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One woman's abortion story

A woman holding her husband's hand during their honeymoon in Italy.
The interviewee
The woman holds her husband's hand during their honeymoon in Italy

Maureen McKinney recently talked with a couple about their experience with abortion. We do not name them to protect their privacy. This is an edited, excerpted version of the conversation with the woman.

If you could tell me about the situation surrounding your abortion, I'd appreciate it.

We have been together since 2011, and in 2016, that's when we were getting married. In December, we ended up getting pregnant from a broken condom. And so, we decided, we kind of already (had) known that we didn't want kids .That had been a discussion that we had had; we already knew that the plan if something happened was to get an abortion, and so, when that came to fruition, we talked about it just to make sure that we both still wanted to do that, and then scheduled it. We were living in Missouri at the time, in the St. Louis area. And so then the nearest clinic was in Granite City, Illinois.

What was the situation like when you got to the clinic?

I know that they had kind of prepared us when we would call to make the appointment, that there would be people waiting for us and the clinic, from what I remember, in Granite City it is kind of in a downtown area. So it's not like some of the other places where they have a bunch of trees around and there's just a gate or whatever. There's the parking lot and the street and they can just stand on the street and yell at you from the street.

And, if we wanted to wear headphones, we can wear headphones. And then when you come up to the door, you have to check in with some sort of security person, and they check you in and then buzz you into the building. And so, it feels like you're doing something wrong because you're like getting buzzed in somewhere in high security. And people are yelling at you from the street.

And I didn't think it was going to bother me because we were confident in the decision that we made. But then when I got there and saw them, I was feeling really not confident. I didn't have headphones. And when we're walking up to the door, I wanted him to be on the side closest to the street so that I was kind of blocked from their view and like feel protected, basically.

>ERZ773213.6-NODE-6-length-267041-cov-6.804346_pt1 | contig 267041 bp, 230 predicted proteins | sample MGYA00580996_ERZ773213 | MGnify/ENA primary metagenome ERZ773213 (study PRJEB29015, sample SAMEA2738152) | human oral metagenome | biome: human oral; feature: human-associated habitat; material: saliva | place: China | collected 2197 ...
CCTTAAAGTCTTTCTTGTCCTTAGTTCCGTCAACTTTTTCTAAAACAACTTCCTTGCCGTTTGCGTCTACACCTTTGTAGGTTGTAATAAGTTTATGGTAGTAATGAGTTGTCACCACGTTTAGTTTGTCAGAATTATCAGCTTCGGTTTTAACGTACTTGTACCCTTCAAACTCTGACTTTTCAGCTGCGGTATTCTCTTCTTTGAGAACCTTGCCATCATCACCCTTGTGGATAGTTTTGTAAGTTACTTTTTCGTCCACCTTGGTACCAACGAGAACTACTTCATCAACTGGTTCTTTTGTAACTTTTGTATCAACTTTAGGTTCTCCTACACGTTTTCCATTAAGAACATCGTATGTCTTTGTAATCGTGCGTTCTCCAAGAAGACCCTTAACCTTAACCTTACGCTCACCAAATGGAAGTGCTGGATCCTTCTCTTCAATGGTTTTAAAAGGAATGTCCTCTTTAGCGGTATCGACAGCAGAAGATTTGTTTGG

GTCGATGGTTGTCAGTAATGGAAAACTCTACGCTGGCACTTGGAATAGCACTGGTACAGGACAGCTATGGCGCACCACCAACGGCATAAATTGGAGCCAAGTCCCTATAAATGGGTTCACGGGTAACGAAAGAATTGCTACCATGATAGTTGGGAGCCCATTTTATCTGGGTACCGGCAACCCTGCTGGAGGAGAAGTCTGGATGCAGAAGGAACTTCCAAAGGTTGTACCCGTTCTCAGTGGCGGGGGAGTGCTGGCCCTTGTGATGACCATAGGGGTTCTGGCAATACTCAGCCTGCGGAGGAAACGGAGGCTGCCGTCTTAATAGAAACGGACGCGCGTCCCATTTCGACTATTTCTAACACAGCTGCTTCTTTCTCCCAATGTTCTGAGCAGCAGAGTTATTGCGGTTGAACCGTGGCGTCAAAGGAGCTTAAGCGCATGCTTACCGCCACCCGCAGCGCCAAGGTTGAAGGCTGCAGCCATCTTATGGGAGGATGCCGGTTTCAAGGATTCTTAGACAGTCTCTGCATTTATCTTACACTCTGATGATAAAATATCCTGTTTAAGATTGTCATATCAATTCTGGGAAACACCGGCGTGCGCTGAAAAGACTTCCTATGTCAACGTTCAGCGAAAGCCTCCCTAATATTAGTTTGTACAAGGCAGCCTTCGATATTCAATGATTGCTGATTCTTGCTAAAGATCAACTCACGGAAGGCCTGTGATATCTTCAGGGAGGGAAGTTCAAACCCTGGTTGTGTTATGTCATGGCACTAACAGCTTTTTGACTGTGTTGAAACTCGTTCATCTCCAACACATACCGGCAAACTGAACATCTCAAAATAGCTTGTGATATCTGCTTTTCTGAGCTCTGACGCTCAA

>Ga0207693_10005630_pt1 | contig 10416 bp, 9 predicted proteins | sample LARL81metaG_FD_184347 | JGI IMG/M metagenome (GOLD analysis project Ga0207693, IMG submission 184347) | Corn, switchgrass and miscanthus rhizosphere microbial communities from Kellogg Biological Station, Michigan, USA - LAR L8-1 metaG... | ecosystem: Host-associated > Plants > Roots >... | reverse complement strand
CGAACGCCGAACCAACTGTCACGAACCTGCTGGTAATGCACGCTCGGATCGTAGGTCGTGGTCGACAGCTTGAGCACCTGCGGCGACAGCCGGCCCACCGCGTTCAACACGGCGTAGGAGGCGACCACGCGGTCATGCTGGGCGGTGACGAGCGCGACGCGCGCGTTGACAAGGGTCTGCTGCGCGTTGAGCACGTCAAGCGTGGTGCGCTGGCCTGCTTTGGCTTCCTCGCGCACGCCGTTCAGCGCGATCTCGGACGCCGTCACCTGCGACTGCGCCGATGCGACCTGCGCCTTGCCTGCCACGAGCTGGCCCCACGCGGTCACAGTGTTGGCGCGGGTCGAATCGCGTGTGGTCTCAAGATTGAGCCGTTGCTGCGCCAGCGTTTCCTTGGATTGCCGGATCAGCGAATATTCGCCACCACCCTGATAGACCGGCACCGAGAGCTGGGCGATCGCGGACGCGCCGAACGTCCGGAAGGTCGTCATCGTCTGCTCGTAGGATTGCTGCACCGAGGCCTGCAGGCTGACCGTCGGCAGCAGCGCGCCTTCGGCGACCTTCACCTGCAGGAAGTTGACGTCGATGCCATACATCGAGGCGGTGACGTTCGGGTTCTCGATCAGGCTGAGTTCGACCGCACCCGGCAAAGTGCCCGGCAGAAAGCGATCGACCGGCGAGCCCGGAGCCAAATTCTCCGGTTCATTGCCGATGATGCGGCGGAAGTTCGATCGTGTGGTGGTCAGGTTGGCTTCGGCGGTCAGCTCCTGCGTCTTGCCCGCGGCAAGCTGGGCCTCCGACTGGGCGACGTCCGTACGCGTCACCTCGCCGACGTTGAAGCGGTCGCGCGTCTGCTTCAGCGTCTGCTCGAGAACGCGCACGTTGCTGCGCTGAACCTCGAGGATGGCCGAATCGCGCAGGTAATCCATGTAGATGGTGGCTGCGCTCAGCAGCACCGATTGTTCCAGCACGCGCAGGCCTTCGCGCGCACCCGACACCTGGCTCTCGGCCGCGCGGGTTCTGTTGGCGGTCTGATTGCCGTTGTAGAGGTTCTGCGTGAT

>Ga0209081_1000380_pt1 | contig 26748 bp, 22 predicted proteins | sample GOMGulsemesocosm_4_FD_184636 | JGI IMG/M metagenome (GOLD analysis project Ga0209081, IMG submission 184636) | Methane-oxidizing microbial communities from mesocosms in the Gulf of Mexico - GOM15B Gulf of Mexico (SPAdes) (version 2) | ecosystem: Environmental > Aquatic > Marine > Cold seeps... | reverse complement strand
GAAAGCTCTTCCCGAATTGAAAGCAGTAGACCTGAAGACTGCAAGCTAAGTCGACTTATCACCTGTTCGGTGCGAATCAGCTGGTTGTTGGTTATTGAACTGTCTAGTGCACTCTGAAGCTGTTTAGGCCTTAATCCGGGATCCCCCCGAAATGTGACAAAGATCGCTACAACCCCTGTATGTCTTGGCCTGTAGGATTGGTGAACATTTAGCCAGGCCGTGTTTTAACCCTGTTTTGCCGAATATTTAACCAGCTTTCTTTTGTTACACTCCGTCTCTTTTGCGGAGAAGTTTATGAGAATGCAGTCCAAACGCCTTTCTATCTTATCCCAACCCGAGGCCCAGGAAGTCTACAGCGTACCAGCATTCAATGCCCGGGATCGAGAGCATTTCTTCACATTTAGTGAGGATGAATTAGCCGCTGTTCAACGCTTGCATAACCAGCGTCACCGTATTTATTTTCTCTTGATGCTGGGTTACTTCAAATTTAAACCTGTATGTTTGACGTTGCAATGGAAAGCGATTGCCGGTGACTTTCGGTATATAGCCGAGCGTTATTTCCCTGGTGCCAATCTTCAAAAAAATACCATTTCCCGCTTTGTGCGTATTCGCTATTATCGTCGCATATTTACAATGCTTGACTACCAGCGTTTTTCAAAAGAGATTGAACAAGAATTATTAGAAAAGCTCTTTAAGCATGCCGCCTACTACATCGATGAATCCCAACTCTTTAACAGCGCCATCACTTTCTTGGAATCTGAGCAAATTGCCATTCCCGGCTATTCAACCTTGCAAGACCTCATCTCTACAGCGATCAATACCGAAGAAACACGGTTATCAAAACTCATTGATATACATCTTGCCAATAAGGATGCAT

Do you remember what they were saying? Or what some of the signs were they were carrying?

I know that some of the signs have the misleading images that you get on Google of like, they say that it's like a partial baby or whatever. But it's not. It's not real. So I know that some of the signs had that. And then I know somebody was yelling – it was something like 'you could be making better choices’ or God loves your baby or something like that. I just felt it was so ridiculous, inappropriate. I mean, it's all inappropriate, let's be honest, but it just felt so invasive and inappropriate that I just really felt like they weren't there to help anybody. They are just there to hurt people's feelings.

Did you feel that way? That your feelings were hurt?

Yeah, because even though I still stand by that being the best decision for us, both at the time, and just generally like in our lives, like knowing that we would not be good parents because we don't want to be parents and how I was only I think, seven weeks and then the pregnancy had already affected me so bad I couldn't go to work because I was so sick, and even knowing that that was the correct choice for us, it still felt like I was doing something wrong.

And that even though they don't know me, they think that they know what's best and so, they want to try and tell me what's best for me. And it was like well, maybe even though we talked about it and you made this decision, maybe it's the wrong decision and maybe I am a bad person because I want an abortion for this and maybe it's selfish or whatever.

Like everything that was kind of being yelled was really kind of getting into my head and I think it's also because you know, pregnancy makes your emotions run high and your hormones out of control. And so, it was kind of everything compounding. I felt like it's just such a horrible position to be in. And then be yelling hurtful things, it just makes it so many times worse.

And I remember somebody on the same day as me. She said she already had five kids and just could not couldn't handle any more kids. She knew having an abortion was going to be what was best for her because then she wouldn't be taking anything away from her other children. But she still, she just felt so bad and was crying like the entire day. And then had to be outside with those other people. And I just felt so bad for her, too, because she really only had that one option to go with, and then she's being berated for it walking in and out of the clinic.

Do you think there was any time that you thought you might reconsider the decision because of what they were doing?

I think when I was going in, I just kept having second thoughts like is this for sure the right thing to do? And we also had decided on a medical abortion. And so we had left with the pills, and then you go back to the same place later for the follow up so we had to go twice because they have to follow up with you to make sure that the medication did it's job and that everything is out of your uterus.